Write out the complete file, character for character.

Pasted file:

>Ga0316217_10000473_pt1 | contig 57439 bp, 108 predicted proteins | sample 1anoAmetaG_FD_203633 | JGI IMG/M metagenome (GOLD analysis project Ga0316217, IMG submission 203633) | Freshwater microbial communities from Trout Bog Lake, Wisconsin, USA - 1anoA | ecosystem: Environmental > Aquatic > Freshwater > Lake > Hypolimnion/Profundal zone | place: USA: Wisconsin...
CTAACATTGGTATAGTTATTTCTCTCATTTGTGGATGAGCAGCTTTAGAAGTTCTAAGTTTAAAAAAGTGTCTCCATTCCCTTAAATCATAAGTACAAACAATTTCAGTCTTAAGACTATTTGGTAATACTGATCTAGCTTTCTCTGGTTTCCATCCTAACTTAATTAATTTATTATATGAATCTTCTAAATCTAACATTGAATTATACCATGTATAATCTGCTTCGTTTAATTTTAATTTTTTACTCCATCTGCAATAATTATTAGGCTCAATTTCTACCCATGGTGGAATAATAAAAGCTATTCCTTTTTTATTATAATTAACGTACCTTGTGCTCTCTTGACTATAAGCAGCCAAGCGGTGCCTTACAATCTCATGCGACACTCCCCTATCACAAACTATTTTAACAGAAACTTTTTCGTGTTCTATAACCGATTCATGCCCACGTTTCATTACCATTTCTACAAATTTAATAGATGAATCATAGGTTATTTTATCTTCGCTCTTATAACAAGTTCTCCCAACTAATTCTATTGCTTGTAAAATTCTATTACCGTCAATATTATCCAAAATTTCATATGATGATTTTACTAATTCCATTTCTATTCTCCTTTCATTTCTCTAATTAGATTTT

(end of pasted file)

>Ga0316217_10000473_pt1 | contig 57439 bp, 108 predicted proteins | sample 1anoAmetaG_FD_203633 | JGI IMG/M metagenome (GOLD analysis project Ga0316217, IMG submission 203633) | Freshwater microbial communities from Trout Bog Lake, Wisconsin, USA - 1anoA | ecosystem: Environmental > Aquatic > Freshwater > Lake > Hypolimnion/Profundal zone | place: USA: Wisconsin...
CTAACATTGGTATAGTTATTTCTCTCATTTGTGGATGAGCAGCTTTAGAAGTTCTAAGTTTAAAAAAGTGTCTCCATTCCCTTAAATCATAAGTACAAACAATTTCAGTCTTAAGACTATTTGGTAATACTGATCTAGCTTTCTCTGGTTTCCATCCTAACTTAATTAATTTATTATATGAATCTTCTAAATCTAACATTGAATTATACCATGTATAATCTGCTTCGTTTAATTTTAATTTTTTACTCCATCTGCAATAATTATTAGGCTCAATTTCTACCCATGGTGGAATAATAAAAGCTATTCCTTTTTTATTATAATTAACGTACCTTGTGCTCTCTTGACTATAAGCAGCCAAGCGGTGCCTTACAATCTCATGCGACACTCCCCTATCACAAACTATTTTAACAGAAACTTTTTCGTGTTCTATAACCGATTCATGCCCACGTTTCATTACCATTTCTACAAATTTAATAGATGAATCATAGGTTATTTTATCTTCGCTCTTATAACAAGTTCTCCCAACTAATTCTATTGCTTGTAAAATTCTATTACCGTCAATATTATCCAAAATTTCATATGATGATTTTACTAATTCCATTTCTATTCTCCTTTCATTTCTCTAATTAGATTTT